A second pyramid has been discovered at the famed Mayan Temple of Kukulkan at Chichen Itza in Mexico, archaeologists have announced. Described as being like “nesting dolls,” the pyramids are set one within the other. And there could be more.
The Daily Mail reported this week that a non-invasive study using electrical imaging techniques revealed yet another Mayan pyramid inside the Temple of Kulkulkan, which is located at the UNESCO World Heritage Site of Chichen Itza in Mexico’s Yucatan Peninsula. According to the study, the smaller pyramid stands 32.8 feet (10 meters) high but is not in perfect alignment with the two outermost pyramids that rest atop it.
Archaeologists have known for quite some time that the ancient Temple of Kulkulcan was built on top of a smaller version of itself. The second, or intermediate, pyramid is believed to have been constructed in the 800 and 1000 C.E. The last pyramid, the structure visible to over a million tourists each year, was added sometime between 1050 and 1300 C.E. The newest find is believed to have been built, according to archaeologist Denisse Lorenia Argote of Mexico’s National Institute of Anthropology and History, in the “pure Maya” style from between 500 and 800 C.E.
The scientists used “tri-dimensional electric resistivity tomography” to look inside the Temple of Kukulkan. The process involved using electric current, passed through electrodes placed along the outside of the pyramid into the structure, to measure resistance in the current flow to digitally map any existing structural formations inside.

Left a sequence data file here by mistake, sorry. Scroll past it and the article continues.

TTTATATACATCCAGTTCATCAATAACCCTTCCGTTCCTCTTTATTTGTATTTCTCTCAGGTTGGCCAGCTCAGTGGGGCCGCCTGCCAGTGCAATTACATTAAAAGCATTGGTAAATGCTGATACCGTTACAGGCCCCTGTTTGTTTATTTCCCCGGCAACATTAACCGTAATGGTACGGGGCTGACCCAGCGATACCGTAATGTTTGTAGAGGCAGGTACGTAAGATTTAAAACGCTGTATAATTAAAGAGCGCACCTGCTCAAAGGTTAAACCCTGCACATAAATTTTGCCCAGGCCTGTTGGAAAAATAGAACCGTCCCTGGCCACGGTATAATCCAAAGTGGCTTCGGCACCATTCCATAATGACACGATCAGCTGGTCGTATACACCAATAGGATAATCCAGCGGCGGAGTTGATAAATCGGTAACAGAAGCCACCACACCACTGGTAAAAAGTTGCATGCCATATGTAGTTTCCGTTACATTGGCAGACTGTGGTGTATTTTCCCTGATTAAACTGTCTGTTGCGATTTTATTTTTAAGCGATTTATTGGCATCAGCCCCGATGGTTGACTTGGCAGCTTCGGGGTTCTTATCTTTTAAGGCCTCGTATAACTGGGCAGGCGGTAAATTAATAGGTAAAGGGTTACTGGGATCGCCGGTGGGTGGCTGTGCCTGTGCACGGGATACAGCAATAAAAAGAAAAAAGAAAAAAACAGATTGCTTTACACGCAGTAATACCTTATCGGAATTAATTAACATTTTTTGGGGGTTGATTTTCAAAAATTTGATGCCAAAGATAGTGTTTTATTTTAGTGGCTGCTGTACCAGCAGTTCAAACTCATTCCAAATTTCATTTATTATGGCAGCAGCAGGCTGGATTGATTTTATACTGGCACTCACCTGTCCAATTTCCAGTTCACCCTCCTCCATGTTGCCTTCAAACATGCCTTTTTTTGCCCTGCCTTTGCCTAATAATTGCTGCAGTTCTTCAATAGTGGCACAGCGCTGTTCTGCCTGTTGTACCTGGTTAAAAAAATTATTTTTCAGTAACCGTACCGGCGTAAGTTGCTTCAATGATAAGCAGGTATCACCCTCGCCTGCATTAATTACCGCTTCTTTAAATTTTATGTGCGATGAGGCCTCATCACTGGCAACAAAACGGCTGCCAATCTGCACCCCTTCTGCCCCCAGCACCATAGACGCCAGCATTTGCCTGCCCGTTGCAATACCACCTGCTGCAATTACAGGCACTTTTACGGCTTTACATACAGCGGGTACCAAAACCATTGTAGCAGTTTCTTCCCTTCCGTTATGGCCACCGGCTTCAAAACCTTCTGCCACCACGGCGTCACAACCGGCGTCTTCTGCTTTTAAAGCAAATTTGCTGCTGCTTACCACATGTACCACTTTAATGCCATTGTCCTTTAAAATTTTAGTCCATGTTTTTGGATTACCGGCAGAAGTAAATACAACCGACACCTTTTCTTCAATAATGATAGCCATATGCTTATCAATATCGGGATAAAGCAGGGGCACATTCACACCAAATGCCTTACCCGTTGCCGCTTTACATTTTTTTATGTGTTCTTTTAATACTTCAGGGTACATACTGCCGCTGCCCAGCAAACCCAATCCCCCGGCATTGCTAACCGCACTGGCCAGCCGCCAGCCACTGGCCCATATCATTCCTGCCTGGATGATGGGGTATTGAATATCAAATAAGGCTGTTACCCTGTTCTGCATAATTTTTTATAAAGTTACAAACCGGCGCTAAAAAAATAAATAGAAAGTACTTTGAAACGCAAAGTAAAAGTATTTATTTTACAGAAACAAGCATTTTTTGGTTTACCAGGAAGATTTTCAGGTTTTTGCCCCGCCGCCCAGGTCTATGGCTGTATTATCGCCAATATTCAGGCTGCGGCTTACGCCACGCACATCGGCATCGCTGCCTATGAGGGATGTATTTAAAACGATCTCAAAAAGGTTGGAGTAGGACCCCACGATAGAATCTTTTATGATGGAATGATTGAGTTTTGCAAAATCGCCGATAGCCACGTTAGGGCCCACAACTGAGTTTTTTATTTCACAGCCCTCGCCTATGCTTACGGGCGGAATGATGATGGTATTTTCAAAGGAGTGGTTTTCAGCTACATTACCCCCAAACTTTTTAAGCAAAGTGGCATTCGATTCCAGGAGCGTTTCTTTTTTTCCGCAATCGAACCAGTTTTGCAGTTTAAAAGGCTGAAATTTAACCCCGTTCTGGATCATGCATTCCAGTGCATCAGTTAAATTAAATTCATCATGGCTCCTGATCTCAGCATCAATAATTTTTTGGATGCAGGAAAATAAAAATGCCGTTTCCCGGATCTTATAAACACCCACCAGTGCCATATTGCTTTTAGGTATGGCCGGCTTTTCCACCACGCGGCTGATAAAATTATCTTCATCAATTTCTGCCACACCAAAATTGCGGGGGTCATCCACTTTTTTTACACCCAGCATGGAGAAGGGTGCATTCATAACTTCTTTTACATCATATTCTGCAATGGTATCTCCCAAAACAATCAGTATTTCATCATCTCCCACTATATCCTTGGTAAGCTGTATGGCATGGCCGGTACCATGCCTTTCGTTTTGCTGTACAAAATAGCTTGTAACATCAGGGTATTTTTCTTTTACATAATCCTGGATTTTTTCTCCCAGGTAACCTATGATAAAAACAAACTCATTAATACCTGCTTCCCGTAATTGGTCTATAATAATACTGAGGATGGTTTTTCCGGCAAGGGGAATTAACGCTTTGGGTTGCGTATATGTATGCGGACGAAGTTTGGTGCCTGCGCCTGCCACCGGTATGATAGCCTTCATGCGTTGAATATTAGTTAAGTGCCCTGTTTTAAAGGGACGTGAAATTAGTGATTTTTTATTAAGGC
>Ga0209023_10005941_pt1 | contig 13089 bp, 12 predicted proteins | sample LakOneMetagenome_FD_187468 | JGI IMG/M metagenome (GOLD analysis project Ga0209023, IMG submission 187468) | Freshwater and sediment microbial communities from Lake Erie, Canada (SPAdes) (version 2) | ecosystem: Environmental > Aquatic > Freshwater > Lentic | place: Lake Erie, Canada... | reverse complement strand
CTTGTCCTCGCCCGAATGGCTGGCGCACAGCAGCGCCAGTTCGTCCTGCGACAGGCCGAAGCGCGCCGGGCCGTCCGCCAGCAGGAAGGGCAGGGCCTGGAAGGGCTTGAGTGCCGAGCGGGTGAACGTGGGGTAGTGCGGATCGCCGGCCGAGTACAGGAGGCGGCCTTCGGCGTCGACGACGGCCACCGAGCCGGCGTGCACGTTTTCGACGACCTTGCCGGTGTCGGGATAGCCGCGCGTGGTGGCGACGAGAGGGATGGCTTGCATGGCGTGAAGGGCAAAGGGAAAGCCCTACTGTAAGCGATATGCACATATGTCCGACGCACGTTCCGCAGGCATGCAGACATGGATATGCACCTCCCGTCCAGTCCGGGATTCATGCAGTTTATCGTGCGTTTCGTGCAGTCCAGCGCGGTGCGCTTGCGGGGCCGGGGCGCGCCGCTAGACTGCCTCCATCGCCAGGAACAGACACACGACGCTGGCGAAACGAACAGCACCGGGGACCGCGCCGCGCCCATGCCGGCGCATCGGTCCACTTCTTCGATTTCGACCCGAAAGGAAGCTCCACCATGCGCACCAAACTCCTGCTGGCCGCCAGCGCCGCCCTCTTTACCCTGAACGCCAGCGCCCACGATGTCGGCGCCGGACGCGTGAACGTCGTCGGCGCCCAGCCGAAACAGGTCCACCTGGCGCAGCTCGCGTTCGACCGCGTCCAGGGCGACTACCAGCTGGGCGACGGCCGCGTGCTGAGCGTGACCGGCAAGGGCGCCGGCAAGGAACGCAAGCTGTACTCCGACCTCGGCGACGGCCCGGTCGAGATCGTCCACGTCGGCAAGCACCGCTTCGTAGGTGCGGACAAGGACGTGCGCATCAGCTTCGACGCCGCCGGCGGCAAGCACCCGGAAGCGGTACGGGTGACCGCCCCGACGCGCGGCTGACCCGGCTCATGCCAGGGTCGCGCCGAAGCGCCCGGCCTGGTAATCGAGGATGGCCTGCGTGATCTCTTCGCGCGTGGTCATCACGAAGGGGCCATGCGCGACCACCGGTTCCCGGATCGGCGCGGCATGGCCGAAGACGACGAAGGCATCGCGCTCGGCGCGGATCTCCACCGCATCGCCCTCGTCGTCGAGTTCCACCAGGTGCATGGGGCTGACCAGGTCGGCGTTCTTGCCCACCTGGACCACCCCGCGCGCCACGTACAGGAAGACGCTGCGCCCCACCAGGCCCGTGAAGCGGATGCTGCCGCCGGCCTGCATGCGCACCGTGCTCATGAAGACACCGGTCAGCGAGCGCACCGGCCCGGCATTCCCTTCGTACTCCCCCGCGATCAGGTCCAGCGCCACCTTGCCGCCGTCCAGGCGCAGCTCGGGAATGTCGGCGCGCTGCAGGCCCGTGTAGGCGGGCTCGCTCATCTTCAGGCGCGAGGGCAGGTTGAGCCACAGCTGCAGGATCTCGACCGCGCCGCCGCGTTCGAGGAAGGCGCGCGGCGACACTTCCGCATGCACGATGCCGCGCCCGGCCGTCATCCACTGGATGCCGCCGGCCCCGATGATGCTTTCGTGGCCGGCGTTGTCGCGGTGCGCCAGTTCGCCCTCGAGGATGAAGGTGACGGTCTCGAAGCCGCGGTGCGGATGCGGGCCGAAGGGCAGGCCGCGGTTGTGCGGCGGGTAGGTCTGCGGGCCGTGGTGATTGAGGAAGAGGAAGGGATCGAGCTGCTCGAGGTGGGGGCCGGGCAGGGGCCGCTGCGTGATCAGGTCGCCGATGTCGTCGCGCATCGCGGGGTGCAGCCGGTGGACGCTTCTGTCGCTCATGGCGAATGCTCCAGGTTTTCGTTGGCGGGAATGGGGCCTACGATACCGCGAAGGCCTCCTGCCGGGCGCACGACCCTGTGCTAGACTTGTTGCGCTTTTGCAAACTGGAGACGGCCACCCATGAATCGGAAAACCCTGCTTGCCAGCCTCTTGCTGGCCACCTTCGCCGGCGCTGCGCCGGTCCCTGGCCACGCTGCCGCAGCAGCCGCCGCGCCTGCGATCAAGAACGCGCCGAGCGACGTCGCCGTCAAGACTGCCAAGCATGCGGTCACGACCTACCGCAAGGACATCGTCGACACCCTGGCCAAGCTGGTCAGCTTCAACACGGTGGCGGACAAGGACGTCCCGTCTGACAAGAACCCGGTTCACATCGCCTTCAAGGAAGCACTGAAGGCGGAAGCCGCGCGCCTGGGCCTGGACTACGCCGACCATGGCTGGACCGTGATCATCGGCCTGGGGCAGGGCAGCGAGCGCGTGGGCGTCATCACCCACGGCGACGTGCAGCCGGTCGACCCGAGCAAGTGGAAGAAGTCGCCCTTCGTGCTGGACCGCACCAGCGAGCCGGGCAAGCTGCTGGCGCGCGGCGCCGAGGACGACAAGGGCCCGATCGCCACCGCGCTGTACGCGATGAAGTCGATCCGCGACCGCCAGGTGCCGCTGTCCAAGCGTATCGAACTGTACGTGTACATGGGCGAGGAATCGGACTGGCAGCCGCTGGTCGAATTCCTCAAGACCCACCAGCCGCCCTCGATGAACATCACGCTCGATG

University of California, San Diego, anthropology professor Geoffrey Braswell, noted that the three separate pyramids were akin to a Russian “nesting doll.” He said that at the bottom of it all, though, there might be even more platforms encapsulated within the Temple of Kukulkan.
Braswell, who was not involved in the project with Argote, has conducted research at Chichen Itza in the past. He said the discovery could be a new one but could also be part of a structure uncovered in the 1940s that was left unexplored due to the unstable nature of the access tunnel.
Last year, archaeologists discovered that the Temple of Kukulkan, which is also known as El Castillo (The Castle), was built over a subterranean river, or a cenote. The scientists used electrical imaging techniques to detect that feature as well.
The year has seen several revelations by archaeologists about Mayan ruins. As the Inquisitr reported in August, an ancient royal tomb was discovered that is believed to belong to a member of the “Snake Dynasty,” a dominant clan that presided over vast Mayan territories during its Classic Period (250 to 900 C.E.). Uncovered in Belize and constructed over a natural spring, the tomb descended some 26 feet (7.9 meters) underground and revealed what appeared to be a burial chamber of a Mayan ruler. The 1,300-year-old enclosure also held various artifacts, panels of hieroglyphics, and physical remains that are believed to be those of said Mayan ruler.
Earlier in the year, archaeologists working at the Mayan Temple of Inscriptions at Palenque in Mexico (also a UNESCO World Heritage Site), revealed that they had uncovered a water tunnel complex inside the ancient pyramid. The Temple of Inscriptions is famous for its engraving of the ruler Pakal, thought by some to depict the Mayan as being seated in some form of spacecraft. However, the researchers at Palenque believe that Pakal’s strange conveyance was meant to take him on his journey through the waterways that led to the underworld. Mayans believed that the journey of life began and ended with water and many of the pyramid structures they erected were built over natural springs or subterranean bodies of water.
[Featured Image by f9photos/Shutterstock]